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Physics - M.A., M.S., and Ph.D. PDFDownload to print

College of Arts and Sciences

Department of Physics

105 Smith Hall
Tel: 330-672-2246


The Master of Arts (M.A.) in Physics is a highly flexible program consisting of graduate coursework that can be customized according to the academic background and needs of the individual student. This flexibility is a good match for the needs of part-time students who continue to hold full-time employment in secondary education or in industry. Also, students in the Ph.D. program can apply for this M.A. degree after completing the requirements.

The Master of Science (M.S.) in Physics consists of graduate coursework and a research project taking one or two semesters. The research project should result in a written report. Students may choose to complete a thesis which is to be defended orally. This degree provides entry-level qualifications for team research employment or a high school teaching career.

The Doctor of Philosophy (Ph.D.) in Physics provides training of professionals to conduct independently conceived programs of research or teaching in universities or research laboratories. Original research is required in fundamental or applied areas of physics, and the Ph.D. dissertation must be orally defended. Two years of graduate coursework, plus four years of research are typical.

Admission Requirements

Official transcript(s), 3.0 GPA (for unconditional admissions), goal statement, three letters of recommendation, resume or vita, and general GRE test scores. A physics subject GRE test score is highly recommended to ensure an application for the Ph.D. program is competitive. For more information about graduate admissions, please visit the Graduate Studies website.

Graduation Requirements

M.A.: A total of 32 semester hours of graduate credit is required, with no more than one half at the 50000 level. The distribution of these hours will be planned by the student together with the faculty advisor to best fulfill the preparation of the student.

M.S.: A total of 32 hours of graduate credit beyond the baccalaureate degree is required. Students are required to complete 12-14 credit hours of core graduate physics courses and 12-14 credit hours of electives to be selected in consultation with the student's faculty advisor and approved by the department. Students must also take at least 6 hours of research or thesis. A research project resulting in a written report is also required, and this may take the form of a thesis to be defended orally.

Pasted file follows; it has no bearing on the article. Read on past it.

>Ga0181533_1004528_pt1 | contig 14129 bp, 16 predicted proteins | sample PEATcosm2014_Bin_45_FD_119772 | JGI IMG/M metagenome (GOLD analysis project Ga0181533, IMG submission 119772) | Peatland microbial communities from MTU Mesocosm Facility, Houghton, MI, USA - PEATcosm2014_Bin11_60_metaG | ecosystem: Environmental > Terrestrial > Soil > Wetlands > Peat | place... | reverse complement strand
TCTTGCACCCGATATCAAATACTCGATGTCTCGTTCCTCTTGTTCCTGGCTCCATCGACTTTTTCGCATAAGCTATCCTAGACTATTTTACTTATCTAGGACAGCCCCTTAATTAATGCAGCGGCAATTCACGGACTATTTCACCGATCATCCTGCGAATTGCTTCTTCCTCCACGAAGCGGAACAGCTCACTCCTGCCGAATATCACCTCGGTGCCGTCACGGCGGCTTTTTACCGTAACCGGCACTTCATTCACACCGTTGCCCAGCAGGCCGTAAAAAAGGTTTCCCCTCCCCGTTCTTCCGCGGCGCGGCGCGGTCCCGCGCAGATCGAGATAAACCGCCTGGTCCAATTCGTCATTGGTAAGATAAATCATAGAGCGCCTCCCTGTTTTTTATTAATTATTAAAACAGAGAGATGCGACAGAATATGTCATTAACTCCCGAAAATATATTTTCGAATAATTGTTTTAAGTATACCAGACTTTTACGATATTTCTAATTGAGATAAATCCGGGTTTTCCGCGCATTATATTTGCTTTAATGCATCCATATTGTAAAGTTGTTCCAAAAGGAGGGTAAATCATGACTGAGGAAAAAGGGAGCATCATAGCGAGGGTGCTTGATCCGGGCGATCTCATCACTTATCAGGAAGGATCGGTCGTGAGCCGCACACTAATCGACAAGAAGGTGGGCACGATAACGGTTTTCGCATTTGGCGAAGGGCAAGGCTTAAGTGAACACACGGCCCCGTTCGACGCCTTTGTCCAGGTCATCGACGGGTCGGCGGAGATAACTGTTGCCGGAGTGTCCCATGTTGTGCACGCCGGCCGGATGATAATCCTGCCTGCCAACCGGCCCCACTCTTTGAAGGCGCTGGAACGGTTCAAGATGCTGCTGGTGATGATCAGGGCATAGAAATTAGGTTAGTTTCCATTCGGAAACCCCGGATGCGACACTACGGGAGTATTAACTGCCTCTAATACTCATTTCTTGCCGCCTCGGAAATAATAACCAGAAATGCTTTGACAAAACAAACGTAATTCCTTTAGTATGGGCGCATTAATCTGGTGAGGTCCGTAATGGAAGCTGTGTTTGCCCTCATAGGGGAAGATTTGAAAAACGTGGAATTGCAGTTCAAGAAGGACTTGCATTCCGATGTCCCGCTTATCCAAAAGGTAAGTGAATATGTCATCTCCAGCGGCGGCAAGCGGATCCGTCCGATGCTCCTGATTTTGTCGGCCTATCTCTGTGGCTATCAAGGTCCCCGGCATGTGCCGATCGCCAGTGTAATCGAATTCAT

Ph.D.: A total of 90 hours of credit beyond the baccalaureate degree, or 60 hours of credit beyond the master's degree, is required. Students are required to complete 22 credit hours of core graduate physics and a minimum 38 credit hours of electives selected in consultation with the student's faculty advisor and approved by the department. A minimum of 30 credit hours of dissertation is required. Students may petition to substitute a specific course if a grade of B (3.000) or higher was obtained for a course at another school that is judged to be equivalent. The required physics courses will prepare the student for the candidacy examination. Students present at least one seminar based on their dissertation research during their graduate career.

Program Learning Outcomes

Graduates of these programs will be able to:

  1. Demonstrate cognitive skills important to a physicist. They will learn to think critically and analytically. They will learn how to define and solve problems in physics. The MS students will be exposed to quantitative research in a contemporary area of physics. The doctoral student will learn how to perform research in contemporary areas of physics research at the highest level and with a great deal of independence.
  2. Demonstrate a core knowledge and understanding of the foundations of physics.
  3. Communicate results of their work to peers, to various target groups within the physics community, and to people outside the discipline. Teaching skills also come under this heading. 
Thesis/ Dissertation

M.S.: Candidates may choose to complete a thesis by registering for 6 credit hours of PHY 60199 Thesis I. The thesis topic is chosen together with the research advisor and must be defended to a committee of physics graduate faculty. 

Ph.D.: A dissertation presenting and interpreting original research is required for the doctoral degree in physics. The requirement is fulfilled upon satisfactory completion of the oral defense and acceptance of the dissertation by the dissertation committee. Topics available for dissertation research are primarily in the areas of condensed matter physics, material science, biophysics, theoretical astrophysics and high-energy nuclear physics.